The Black Sea Flood Question

Changes in Coastline, Climate and Human Settlement

by Valentina Yanko-Hombach, Allan S. Gilbert, Nicolae Panin and Pavel M. Dolukhanov

The Netherlands: Springer, 2007, xxvii + 971 pp., 246 figs.
$259 (hardcover)
Reviewed by A.J.(Tom) van Loon

Sagas about natural events that have had an enormous impact on human cultural heritage are common in many societies. Noah’s flood is surely one such saga.

The events described in these sagas are often so incredible that they are considered concoctions of a remote past, told by parents to their children for countless generations, like fairy tales.

The truth is different, at least in some cases. What happened in the past—and here I speak of thousands of years—often leaves traces. Recent developments in the natural sciences, supported by new analytical technologies, now allow us, in some cases, to “read” these traces. Although the interpretation is often difficult and rarely unambiguous, it becomes clear every now and then that there must be a truth in many of the ancient sagas.

One of the sagas found in ancient civilizations all over the world involves a giant flood that meant the end of civilization. The Biblical flood is one such legend. A similar story is found in the Mesopotamian epic of Gilgamesh, from which the Biblical flood story is derived. Native Indians in America also tell such a story. The legend of the lost continent of Atlantis is another. It has now become clear that the background of the American Indian flood story is a devastating tsunami that destroyed the northwest Pacific coast on January 28, 1700—not so long ago. The legend of the lost continent of Atlantis probably originated in Crete, when Minoan civilization was devastated about 3,500 years ago by a tsunami caused by a volcanic eruption on the island of Thera (modern Santorini).

The Biblical flood, we are told, came from the “fountains of the great deep” (Genesis 7:11) and also from “the windows of heaven”; that is, continuous rain for 40 days (Genesis 7:12). There appears to be some discrepancy about the cause of the flood as between Genesis 7:11 and 7:12. Perhaps, in the telling, more than one causal event became confused with another.

Recent climate changes make it likely that the time will come when heavy rains will last for days and maybe even weeks. So the heavy rains of Genesis are not so exceptional (apart from the water mass involved).

This leaves the question of whether a truly huge flood ever happened. This question has engendered heated debates among scientists. Within the last few years, the theory has been proposed that the Genesis story refers to a flooding that occurred when the then-small lake in the center of what is now the Black Sea rapidly became a large sea. This happened when waters from the Mediterranean found a pathway to the much lower Black Sea area (the Black Sea is more than a mile [2 km] deep). This change from a lake into a sea has been known since the 1920s. Since then, it has become clear that the flooding occurred about 7,500 years ago and that about 40,000 square miles (more than 100,000 square km) of the coastal areas of the lake became part of the sea in a relatively short time. Human settlements were destroyed, and the impact on society must have been enormous.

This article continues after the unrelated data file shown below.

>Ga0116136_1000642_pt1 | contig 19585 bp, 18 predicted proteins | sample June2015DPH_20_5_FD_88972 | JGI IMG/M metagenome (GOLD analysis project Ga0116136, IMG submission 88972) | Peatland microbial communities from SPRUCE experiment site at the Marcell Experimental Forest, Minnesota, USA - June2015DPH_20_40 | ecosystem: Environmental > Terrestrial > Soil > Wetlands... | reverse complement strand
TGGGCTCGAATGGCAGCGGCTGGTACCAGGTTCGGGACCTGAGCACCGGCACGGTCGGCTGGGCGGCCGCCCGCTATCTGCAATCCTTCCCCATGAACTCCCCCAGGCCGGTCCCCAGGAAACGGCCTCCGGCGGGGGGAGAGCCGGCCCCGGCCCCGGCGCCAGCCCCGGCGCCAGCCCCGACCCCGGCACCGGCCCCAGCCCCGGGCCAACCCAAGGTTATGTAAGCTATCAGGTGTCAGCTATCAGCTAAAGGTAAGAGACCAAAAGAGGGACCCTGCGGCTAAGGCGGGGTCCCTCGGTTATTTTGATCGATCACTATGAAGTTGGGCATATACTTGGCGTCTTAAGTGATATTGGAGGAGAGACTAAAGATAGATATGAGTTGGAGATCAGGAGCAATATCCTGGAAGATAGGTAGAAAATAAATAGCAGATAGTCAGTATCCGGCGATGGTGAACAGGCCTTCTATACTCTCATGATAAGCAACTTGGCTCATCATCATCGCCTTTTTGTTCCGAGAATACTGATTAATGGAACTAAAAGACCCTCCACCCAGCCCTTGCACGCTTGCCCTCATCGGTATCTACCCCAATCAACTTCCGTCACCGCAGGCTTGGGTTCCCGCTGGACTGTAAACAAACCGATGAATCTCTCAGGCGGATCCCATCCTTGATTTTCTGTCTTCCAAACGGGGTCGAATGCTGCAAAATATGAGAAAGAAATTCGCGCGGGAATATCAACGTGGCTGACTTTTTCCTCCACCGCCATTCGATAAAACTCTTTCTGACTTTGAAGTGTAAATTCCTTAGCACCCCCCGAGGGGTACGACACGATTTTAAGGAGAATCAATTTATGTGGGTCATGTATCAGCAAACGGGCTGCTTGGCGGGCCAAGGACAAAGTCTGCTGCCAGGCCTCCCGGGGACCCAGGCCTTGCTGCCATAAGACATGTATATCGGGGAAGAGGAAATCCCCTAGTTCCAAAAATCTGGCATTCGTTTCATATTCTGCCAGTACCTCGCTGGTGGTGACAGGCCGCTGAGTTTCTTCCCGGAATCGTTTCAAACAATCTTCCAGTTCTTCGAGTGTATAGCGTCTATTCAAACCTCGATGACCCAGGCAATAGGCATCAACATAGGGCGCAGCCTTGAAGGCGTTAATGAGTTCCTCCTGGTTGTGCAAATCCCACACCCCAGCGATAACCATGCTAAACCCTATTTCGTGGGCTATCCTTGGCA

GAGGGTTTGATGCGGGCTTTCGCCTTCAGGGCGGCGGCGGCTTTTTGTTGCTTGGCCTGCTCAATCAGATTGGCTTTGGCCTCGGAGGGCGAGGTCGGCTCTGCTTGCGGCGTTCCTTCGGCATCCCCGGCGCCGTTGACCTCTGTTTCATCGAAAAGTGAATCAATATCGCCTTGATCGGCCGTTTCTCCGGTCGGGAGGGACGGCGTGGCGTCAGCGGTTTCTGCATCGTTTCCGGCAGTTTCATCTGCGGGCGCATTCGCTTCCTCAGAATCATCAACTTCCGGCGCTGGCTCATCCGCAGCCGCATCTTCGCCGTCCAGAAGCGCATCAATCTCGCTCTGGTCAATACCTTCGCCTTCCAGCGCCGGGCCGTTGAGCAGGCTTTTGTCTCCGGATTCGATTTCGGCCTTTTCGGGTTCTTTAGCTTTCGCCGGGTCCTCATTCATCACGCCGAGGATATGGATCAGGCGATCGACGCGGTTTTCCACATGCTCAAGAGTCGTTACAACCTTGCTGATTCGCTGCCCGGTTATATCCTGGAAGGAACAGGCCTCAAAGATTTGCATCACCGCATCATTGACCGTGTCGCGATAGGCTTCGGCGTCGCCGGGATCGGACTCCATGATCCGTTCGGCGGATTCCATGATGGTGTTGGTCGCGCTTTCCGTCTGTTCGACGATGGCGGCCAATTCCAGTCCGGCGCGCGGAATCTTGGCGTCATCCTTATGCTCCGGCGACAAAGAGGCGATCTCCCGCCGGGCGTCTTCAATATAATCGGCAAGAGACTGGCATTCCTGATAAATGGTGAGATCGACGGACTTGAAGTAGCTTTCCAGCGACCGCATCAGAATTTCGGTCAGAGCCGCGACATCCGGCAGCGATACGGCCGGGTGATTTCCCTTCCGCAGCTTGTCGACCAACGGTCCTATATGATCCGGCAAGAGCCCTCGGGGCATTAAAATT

A recently translated Old Babylonian flood tablet describes how to build a circular ark. Read The Animals Went in Two by Two, According to Babylonian Ark Tablet in Bible History Daily.

In 1998, the possible relationship of this event with Noah’s flood was put forward by Columbia University’s earth and environmental scientists William B.F. Ryan and Walter C. Pitman in their book Noah’s Flood: The New Scientific Discoveries about the Event That Changed History.1

Ryan and Pitman studied the scientific literature carefully. But some things remained unclear. Did the rise in the sea level occur rapidly or slowly? Did it occur in a series of steps, possibly with phases of a lowering of sea level at times between the steps? The book under review, edited by Yanko-Hombach et al., deals primarily with these questions, although other matters are also discussed. It is a scientific book with chapters written by different authors. The authors disagree about how the rise in the sea level occurred, and even about where the water came from.

But that, I guess, is science: Each new finding raises new questions. For those who are not afraid of an often quite complicated text, and who want to know more about the event that possibly inspired the Genesis flood, this will be an interesting book.



1. New York: Simon & Schuster, 1998.

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